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("Hearts in the Sky" by Gurney Slade and Peter Albion)
- [Dustin Hoffman] A man's thoughts, a man's feelings
are kind of what seem to be the attractive thing,
not somebody's face or somebody's famosity.
You know, just the fact that someone is famous
isn't a thing to be adored.
The people that come up and grab you and touch you,
and the people that kind of go haywire
are the people who have come from another time,
from a time of myth, heroes, of movie stars.
("Hearts in the Sky" by Gurney Slade and Peter Albion)
There's like an ambivalence about being a star.
Well, I'm a star, so I lead a double life
being a star.
In those kinds of times where you come out to support someone
or you want to pay tribute,
I'm aware that I'm a public display.
It's like when the bombing took place
next to the apartment in which my wife
and children and I lived in.
I upstaged the bombing, whether I liked it or not.
I happen to run in and get a painting,
and that was in all the papers.
The fact that I lived next door seemed to be more important
than the dynamics really of what had taken place.
("Hearts in the Sky" by Gurney Slade and Peter Albion)
When I walk down the street today,
I am molested least by young people.
Youth itself is today more famous than anybody,
than any single person.
There is a sense of self.
They're their own movie star.
("Folk Rock" by Henry Marsh and Phil Pickett)
I mean, it's sad that there are a whole bunch of people
who are at an age now,
and will live a few years and die,
who did not experience any kind of sexual freedom,
outside of getting married,
and turning out the lights,
and making kids,
and talking dirty with their friends,
and have tremendous antipathy toward marijuana,
which they think of as, "Gee, these kids are going out,
"smoking, and making love."
And it's pure envy.
("Folk Rock" by Henry Marsh and Phil Pickett)
I know that when I was an adolescent
it was a very, very painful time for me.
And I had a lot of trouble in school.
I had tremendous bouts with passivity.
And had I been brought up today
and been involved with marijuana, or been smoking,
it could be dangerous.
People used to call them growing pains,
but certain pains of emergence should be dealt with.
I don't think you solve the problem by saying,
"Everybody, turn on."
("Peace and Love" by Chris Goulstone and Clive Deamer)
I grew up on the coattails of an aggressive society.
I carried a knife taped to my leg.
I never used it, but it was there.
And thought of gang warfare as being really
quite glamorous and exciting.
And dragging your car next to another guy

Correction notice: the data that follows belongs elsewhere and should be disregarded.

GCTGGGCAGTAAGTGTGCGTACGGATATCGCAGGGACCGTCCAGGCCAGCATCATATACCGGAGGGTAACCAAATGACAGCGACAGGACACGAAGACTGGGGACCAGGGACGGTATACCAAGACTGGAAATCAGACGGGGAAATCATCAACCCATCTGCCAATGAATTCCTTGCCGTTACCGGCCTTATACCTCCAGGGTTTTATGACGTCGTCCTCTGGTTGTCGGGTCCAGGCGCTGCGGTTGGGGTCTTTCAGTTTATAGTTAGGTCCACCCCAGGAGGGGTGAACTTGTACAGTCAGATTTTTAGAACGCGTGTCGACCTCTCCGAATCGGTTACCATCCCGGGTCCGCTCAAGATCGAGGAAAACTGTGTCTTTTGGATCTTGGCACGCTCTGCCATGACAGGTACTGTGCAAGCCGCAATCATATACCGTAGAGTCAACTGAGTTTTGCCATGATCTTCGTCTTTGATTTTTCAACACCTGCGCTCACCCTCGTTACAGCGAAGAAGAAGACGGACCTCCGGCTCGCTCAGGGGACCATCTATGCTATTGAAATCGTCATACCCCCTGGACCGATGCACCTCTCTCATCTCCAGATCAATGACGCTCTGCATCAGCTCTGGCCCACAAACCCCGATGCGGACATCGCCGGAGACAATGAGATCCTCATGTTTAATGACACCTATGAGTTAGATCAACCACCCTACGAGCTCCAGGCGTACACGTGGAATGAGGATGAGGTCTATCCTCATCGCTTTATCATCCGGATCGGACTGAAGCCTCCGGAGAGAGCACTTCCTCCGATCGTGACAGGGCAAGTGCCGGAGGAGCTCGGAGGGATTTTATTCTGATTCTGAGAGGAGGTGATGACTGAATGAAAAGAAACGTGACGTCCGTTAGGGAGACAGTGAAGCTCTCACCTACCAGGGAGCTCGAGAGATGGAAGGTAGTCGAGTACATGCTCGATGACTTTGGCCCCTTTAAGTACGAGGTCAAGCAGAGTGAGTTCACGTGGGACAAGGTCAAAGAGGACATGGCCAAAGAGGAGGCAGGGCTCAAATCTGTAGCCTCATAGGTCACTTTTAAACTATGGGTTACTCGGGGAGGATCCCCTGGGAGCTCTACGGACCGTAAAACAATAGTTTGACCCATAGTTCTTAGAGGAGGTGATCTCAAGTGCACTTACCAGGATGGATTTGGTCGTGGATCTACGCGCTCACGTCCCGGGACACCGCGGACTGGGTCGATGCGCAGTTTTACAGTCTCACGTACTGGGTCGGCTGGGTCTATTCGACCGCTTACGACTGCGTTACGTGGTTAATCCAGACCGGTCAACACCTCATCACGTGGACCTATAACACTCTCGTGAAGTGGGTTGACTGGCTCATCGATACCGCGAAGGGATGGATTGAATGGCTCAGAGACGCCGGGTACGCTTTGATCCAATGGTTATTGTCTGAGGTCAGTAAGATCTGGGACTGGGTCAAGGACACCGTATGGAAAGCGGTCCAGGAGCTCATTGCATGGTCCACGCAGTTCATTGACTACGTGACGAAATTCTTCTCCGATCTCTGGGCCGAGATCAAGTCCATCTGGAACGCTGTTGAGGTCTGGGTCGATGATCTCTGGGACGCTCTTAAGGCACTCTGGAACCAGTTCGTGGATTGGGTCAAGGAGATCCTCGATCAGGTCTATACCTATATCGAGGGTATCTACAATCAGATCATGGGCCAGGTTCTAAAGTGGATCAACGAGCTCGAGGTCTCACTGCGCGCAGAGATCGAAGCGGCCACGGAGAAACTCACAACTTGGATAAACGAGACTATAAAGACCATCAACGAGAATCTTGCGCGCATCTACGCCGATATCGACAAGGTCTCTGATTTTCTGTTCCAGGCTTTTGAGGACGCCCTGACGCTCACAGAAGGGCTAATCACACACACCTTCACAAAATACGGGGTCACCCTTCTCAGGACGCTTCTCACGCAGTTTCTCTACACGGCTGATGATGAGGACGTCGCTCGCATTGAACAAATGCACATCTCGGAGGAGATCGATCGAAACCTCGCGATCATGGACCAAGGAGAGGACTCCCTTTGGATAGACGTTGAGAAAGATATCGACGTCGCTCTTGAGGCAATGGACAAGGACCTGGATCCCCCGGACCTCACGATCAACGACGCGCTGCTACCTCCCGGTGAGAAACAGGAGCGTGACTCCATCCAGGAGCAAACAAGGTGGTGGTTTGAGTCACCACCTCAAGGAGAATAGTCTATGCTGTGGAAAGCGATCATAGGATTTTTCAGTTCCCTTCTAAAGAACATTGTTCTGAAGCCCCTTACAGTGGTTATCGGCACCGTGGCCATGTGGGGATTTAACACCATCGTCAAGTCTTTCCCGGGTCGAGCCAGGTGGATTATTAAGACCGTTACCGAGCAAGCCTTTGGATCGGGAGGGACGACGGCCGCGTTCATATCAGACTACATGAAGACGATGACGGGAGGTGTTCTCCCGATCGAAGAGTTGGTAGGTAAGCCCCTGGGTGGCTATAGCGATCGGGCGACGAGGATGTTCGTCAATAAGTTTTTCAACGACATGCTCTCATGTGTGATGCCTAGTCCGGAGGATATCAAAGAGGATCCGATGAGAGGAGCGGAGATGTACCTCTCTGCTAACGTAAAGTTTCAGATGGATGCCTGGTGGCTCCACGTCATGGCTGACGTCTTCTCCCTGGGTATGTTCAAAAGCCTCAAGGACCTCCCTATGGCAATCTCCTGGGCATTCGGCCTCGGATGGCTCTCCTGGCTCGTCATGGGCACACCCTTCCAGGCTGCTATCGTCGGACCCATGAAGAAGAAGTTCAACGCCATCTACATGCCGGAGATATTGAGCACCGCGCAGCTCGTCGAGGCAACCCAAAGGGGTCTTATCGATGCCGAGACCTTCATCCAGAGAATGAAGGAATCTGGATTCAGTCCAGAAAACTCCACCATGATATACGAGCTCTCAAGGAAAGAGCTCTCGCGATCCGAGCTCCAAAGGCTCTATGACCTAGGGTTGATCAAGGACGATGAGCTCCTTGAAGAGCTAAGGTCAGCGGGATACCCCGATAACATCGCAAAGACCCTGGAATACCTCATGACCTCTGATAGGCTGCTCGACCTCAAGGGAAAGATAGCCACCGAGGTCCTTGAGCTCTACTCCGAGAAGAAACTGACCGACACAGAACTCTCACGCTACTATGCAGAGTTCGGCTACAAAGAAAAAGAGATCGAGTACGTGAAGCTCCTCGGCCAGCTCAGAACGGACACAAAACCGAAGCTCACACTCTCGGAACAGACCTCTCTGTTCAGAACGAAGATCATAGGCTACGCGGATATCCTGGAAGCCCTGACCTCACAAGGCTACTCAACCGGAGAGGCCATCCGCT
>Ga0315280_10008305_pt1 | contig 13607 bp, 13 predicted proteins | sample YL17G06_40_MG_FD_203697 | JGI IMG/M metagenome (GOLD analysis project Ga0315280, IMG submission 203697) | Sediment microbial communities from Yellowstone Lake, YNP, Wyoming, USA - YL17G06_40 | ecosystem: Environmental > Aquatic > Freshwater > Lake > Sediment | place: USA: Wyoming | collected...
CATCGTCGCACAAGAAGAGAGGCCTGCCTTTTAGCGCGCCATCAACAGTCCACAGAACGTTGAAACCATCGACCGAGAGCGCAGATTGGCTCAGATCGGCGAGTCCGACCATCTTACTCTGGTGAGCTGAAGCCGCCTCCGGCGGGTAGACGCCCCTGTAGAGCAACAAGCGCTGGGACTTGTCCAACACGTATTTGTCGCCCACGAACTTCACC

and evil eyeing him,
and see who could evil eye out the other one.
And getting the girl was based upon how tough you were,
not what an egghead you were.
("Peace and Love" by Chris Goulstone and Clive Deamer)
Kids on the street, if they recognize me or something,
sometimes they say, "Hey, Ratso,"
or something like that.
A lot of them have yelled the same thing, which is...
- "Hey, I'm walking here.
I'm walking here!"
- [Voiceover] "I'm walking here.
"I'm walking here."
You know, and that wasn't in the script.
That was an accident.
We were walking across the street, and a cab came by
and threatened to ruin the shot.
And at that moment I was not Ratso,
I was just myself trying to save the scene,
but because I had been saying the lines with Jon Voight,
I said it through the character.
Now maybe that's what acting's all about.
I felt connected with the role.
It was a side of myself that I had always felt
a little bit like Ratso.
I like to think that Ratso Rizzo lives,
but he's a conglomeration of street life.
He's a conglomeration of maybe several lonely people.
He's lifted a little bit.
("Water Rising" by Gareth David Dickson)
There are traits in my own personal character
which I don't feel are admirable,
which I feel are unattractive.
I've tried to bring out unattractive aspects of me
in roles that I've played,
and sometimes achieved that.
I can't apologize for anything I've done.
I did as much as I could do at that time in my life
with the part.
As much as I knew about acting,
or about myself, I did.
I tried as hard as I could, and I couldn't do better.
("Water Rising" by Gareth David Dickson)
We all defend ourselves against shock.
We don't like to be shocked.
I think if you walk into a room and someone scares you,
you go through the shock,
and then you very quickly try to put down the shock,
and say, "Whoa, boy, well you scared me, you scared me."
And you try to nullify its effect by becoming very rational.
It's funny because when I'm reviewed now,
I'm reviewed like I'm an old man.
A reviewer that likes me will say
I'm my usual, admirable self.
I get the feeling they're talking about, you know,
some aging actor who's done dozens of films.
And I've just been around three years,
and I'm thought of as a veteran.
I'm no longer a newcomer.
I'm kind of establishment I guess.
("Water Rising" by Gareth David Dickson)
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Dustin Hoffman in 1971 on Duplicity and Famosity | Blank on Blank | PBS Digital Studios

79 Folder Collection
VoiceTube published on September 20, 2016
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